Struggling to see the big picture
I can validly claim that I have attended a film festival or two.
Cannes? No. Sundance? Toronto? No. I’ve been to, and enjoyed, the more local variety.
Those more well-known ones sound lovely, but I put them on the not-quite bucket list. Like going to Scotland to land a nice salmon and then savor a glass of whiskey at sunset, Cannes and Sundance fall onto the list most of us are more familiar with: Ain’t gonna happen.
And that’s OK. The people who push platitudes say one key to happiness is not missing what you don’t have, and on this one they are right.
But then I picked up the newspaper. Newspapers do many good things, but they also show you people who are smarter, hipper and happier than you. Facebook and Instagram did not invent that. They’re just more immediate and more in your face about it.
Film festival organizers have had to scramble their plans because of the pandemic. At one of the more prominent ones in Sweden, they asked themselves, what is the theme of our time? Well, it’s isolation. Right, so let’s work with that.
They decided to go all in. Have a showing of all 70 of the festival’s films for just one person at site A, say a hockey arena. And another at site B. (And, yes, release stuff digitally for the rest of us.)
The best one, by far, was one person in a lighthouse keeper’s home on a lonely, cold island. Seventy movies, one week, no distractions.
Sign me up.
Our living room has what 20 years ago would have seemed like a space-age, extravagantly large television. By today’s standards, it’s a mid-size at most. It’s good, not great, for movies. We added a sound bar, so now ads bring the rumble of stampeding buffalo into our home. Again, good but not great.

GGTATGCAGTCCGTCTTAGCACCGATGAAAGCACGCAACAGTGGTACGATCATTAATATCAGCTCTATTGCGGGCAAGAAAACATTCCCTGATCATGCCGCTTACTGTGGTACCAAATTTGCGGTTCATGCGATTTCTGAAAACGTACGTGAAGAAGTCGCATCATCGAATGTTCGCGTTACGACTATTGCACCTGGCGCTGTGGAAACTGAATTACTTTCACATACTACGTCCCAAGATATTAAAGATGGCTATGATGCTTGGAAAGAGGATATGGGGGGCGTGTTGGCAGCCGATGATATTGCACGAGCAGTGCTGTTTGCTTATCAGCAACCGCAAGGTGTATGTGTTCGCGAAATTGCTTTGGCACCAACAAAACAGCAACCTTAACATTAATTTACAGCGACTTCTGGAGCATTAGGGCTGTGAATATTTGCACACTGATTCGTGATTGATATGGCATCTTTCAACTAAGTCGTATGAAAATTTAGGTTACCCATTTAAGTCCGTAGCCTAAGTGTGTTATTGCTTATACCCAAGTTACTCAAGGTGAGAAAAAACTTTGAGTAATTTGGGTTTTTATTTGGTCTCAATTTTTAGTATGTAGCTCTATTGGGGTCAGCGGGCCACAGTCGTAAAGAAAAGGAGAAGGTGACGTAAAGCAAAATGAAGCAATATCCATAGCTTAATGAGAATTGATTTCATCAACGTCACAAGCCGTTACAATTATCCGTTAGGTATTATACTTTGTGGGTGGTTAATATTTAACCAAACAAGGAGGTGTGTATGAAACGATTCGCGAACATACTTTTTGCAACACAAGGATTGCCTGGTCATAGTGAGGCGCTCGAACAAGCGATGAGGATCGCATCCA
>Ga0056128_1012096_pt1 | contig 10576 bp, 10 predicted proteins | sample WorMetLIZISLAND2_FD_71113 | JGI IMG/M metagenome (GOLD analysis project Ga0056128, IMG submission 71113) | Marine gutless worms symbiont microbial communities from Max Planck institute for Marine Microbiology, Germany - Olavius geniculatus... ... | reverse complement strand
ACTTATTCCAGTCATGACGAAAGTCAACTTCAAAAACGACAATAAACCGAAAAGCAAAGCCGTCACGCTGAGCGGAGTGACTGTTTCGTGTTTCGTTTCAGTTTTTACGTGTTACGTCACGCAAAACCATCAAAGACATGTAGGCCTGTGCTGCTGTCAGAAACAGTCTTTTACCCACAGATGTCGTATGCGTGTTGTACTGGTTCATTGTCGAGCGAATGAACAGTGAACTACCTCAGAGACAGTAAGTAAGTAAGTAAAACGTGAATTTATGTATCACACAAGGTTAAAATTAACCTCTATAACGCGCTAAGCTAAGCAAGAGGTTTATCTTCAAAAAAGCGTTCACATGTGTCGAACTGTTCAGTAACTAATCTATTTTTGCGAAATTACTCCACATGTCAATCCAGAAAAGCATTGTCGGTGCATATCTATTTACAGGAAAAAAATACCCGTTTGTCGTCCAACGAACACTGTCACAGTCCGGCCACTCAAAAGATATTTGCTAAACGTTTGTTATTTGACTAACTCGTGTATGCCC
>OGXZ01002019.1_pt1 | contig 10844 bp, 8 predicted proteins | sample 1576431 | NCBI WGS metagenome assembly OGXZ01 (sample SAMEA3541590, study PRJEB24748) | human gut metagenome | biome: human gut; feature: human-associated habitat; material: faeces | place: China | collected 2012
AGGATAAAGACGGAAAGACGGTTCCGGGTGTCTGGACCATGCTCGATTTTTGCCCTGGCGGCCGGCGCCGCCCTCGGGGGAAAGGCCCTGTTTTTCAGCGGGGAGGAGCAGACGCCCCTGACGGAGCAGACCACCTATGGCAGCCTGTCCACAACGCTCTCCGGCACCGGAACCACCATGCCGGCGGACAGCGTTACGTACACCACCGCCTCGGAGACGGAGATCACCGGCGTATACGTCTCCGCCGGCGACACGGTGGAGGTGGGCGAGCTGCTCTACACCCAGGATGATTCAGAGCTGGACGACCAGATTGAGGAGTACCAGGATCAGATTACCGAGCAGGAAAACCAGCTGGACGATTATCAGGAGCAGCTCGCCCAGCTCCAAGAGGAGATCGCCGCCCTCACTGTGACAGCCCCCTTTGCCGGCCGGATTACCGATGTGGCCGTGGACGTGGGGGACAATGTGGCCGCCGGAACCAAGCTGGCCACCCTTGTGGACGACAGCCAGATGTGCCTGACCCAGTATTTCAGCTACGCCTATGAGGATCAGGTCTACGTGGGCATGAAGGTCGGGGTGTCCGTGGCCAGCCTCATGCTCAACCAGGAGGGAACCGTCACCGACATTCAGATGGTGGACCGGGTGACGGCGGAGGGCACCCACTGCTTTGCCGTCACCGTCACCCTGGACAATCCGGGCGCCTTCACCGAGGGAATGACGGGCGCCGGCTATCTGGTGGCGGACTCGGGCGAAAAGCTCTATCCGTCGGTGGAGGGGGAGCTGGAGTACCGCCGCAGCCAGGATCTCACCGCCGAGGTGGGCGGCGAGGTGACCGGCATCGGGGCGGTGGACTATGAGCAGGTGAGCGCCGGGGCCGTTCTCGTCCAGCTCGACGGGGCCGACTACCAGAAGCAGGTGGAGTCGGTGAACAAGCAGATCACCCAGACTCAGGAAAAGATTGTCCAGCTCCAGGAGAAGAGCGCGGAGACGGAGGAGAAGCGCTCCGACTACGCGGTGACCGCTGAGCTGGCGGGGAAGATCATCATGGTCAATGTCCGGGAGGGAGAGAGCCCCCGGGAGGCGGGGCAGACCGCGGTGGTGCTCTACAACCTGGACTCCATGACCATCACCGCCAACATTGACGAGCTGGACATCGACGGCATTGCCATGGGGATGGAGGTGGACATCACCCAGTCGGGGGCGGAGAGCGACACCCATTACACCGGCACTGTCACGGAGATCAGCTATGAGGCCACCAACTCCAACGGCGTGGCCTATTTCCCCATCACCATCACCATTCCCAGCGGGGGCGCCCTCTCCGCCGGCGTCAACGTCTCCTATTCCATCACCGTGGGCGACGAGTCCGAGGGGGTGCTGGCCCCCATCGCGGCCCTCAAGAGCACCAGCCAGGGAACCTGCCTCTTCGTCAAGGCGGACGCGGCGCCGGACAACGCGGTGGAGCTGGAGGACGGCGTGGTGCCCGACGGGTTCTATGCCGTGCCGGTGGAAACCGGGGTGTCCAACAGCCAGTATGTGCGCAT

It’s just not the same as sitting in a theater, and, yes, this is where one pines for what one does not have and finds oneself on the road to unhappiness. The Swedish island is sounding pretty good.
The festival organizers struck a chord with this. Thousands signed up in hope of being picked for the island or one of the other fabulous venues, and the winner of the island was a front-line worker, an emergency nurse.
This has elements that seem both serious and frivolous. Times are tough, and we need to focus on the many hard, complicated, chronic challenges at hand. Although I tend to fall in with that line of thinking, many will rightly point out that these are exactly the times when we need culture – movies, books, dance, Archie comics, rock opera, whatever works for you – to sustain us like sunshine on a cold February day.
Maybe it’s time to amend the bucket list. More salmon. More getaways.
Jeff Fox is The Examiner’s editor. Reach him at firstname.lastname@example.org or on Twitter @FoxEJC.